Lives of the fellows

George Millar Edington

b.18 April 1916 d.26 January 1981
CBE(1970) MBE(1958) MB ChB Glasg(1939) DTM&H(1949) DCP(1951) MD(1953) MRCP(1960) FRCPath(1963) FRCP(1969) Hon DSc Ibadan(1972)

George Millar Edington was born in Glasgow, where his father, George Edington, was a merchant, and his mother, Catherine Murray, was the daughter of John McDougall, a schoolteacher who held a headmastership.

George’s schooling, both primary and secondary, was at Glasgow High School, where he captained the school at tennis and played for two years in the first fifteen at rugby. He had no problems in obtaining entry to the Faculty of Medicine at Glasgow University in 1934. During his undergraduate years he played rugby not for the University but for Glasgow High School Former Pupils, which was at that time one of the leading Scottish clubs. He graduated in 1939, and subsequently spent two years as a resident house officer at Stobhill Hospital in Glasgow, before joining the RAMC. He served first with a Field Ambulance (No 147) in the UK, and as RMO with the First Battalion of the Highland Light Infantry, but the subsequent years (1943 to 1946) were spent in Burma with field dressing stations and the 5th Field Ambulance. He was demobilied in 1946, and it was then that he joined the Colonial Medical Service and entered on his formal training in tropical medicine and pathology, gaining his DTM&H in 1949.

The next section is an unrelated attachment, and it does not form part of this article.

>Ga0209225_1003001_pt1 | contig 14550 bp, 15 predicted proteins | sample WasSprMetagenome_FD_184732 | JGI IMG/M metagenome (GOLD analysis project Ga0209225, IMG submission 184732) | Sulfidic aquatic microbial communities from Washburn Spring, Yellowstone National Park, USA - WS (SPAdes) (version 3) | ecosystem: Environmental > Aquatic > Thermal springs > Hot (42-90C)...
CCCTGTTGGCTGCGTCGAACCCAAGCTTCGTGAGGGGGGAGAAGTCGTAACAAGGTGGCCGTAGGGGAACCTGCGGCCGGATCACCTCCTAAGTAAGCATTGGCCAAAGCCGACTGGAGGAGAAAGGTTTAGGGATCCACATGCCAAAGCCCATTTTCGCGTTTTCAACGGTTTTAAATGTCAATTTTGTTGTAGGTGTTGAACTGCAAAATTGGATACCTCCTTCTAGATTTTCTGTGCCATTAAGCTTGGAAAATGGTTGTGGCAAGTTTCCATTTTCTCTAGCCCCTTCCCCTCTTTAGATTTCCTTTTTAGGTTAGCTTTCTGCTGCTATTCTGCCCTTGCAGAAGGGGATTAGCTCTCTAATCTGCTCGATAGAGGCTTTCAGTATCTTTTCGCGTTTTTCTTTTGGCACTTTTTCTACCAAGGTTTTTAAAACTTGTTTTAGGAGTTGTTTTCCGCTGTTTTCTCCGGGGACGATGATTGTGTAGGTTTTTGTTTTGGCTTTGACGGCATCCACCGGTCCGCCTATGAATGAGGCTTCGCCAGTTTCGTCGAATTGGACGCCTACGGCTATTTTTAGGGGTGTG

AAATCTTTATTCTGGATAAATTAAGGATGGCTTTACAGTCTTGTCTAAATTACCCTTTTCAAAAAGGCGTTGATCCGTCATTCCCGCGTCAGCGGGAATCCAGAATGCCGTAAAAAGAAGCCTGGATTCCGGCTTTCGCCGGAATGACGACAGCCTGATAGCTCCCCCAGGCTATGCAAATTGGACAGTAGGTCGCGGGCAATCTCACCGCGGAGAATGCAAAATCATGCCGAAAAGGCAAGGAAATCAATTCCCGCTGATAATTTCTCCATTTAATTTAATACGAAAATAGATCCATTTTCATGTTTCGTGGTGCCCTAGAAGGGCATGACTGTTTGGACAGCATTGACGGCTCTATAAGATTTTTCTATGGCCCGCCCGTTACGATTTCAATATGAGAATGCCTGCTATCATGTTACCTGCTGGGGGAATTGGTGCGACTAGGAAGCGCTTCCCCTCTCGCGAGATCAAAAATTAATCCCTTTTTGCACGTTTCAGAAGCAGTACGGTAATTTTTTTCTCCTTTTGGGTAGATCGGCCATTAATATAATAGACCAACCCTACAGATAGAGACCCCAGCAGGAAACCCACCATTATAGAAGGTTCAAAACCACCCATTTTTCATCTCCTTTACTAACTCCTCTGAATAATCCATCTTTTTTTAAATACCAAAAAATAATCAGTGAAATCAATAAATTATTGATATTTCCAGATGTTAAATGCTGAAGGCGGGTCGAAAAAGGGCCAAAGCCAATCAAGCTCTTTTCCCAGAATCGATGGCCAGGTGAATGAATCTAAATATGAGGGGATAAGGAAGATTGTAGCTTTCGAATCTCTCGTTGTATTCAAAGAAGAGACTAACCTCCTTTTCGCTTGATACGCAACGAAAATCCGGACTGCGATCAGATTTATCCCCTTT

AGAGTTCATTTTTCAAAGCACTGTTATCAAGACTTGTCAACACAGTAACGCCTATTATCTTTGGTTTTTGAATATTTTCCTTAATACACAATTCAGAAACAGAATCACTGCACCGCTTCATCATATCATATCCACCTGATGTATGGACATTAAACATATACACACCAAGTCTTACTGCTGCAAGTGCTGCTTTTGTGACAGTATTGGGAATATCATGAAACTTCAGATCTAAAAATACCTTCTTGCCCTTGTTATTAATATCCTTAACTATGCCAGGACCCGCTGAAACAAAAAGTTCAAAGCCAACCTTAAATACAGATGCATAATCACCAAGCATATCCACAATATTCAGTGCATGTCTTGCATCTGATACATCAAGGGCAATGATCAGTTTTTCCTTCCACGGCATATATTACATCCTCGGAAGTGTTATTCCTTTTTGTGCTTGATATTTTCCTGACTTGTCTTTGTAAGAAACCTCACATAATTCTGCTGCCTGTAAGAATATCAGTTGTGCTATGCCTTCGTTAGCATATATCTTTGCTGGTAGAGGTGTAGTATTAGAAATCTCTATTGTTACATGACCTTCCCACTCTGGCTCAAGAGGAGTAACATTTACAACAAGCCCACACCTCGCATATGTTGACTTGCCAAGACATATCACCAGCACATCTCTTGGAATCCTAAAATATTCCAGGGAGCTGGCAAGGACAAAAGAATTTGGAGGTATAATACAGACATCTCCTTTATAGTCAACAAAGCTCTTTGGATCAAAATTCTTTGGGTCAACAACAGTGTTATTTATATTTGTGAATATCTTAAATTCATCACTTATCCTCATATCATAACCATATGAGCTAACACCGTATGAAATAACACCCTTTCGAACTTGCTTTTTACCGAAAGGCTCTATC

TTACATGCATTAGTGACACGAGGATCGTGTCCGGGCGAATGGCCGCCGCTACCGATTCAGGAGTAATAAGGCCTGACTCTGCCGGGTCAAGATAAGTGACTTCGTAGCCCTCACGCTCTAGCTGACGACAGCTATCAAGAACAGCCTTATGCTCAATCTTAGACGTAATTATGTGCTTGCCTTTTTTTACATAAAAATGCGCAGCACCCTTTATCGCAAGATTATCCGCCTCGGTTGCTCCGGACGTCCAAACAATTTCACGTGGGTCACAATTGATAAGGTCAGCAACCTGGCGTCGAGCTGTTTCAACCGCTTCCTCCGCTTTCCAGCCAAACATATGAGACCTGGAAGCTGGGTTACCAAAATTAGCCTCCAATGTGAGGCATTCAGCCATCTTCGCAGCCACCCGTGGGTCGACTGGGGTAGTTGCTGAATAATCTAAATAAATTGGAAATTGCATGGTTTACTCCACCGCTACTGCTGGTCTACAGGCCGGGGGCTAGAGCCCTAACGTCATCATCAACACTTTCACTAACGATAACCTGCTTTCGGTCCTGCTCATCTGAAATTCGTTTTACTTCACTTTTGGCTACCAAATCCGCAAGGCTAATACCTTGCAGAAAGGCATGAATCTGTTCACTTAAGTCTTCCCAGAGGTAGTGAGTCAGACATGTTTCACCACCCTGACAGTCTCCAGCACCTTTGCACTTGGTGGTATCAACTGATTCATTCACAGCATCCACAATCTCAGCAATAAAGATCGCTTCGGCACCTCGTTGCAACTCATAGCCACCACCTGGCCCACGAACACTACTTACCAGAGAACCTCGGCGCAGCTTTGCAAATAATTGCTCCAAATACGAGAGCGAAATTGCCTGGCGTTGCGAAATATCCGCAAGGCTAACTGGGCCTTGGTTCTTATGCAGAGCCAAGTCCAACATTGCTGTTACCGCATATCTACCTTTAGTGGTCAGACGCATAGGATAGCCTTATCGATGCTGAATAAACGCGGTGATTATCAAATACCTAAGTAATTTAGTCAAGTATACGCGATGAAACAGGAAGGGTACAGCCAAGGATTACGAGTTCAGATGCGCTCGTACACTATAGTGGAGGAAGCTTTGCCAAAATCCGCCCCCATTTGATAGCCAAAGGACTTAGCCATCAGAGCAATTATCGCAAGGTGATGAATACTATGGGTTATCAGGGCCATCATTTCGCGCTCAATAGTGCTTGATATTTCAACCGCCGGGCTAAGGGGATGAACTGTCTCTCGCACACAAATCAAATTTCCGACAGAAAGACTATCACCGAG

In 1948 George married Mary Jane Hamilton, whom he had met when she was working on the cabin staff of aeroplanes in which George travelled so frequently between London and West Africa. They remained a devoted, though childless, couple for the remainder of his life.

George was posted to the staff of the Medical Research Institute in the Gold Coast and in 1950 he was appointed specialist pathologist in charge of the Institute. It was during the six years when he held that appointment that he and his colleagues described for the first time the pathological nature of sickle-cell disease. There can be no doubt that it was the publication of these papers from the Gold Coast that triggered off world wide research on this subject, with outstandingly important results.

In 1956, when the Gold Coast became independent (Ghana), George Edington was released from the Colonial Medical Service, and in 1958, in belated recognition of his service in the Gold Coast, he was awarded the MBE.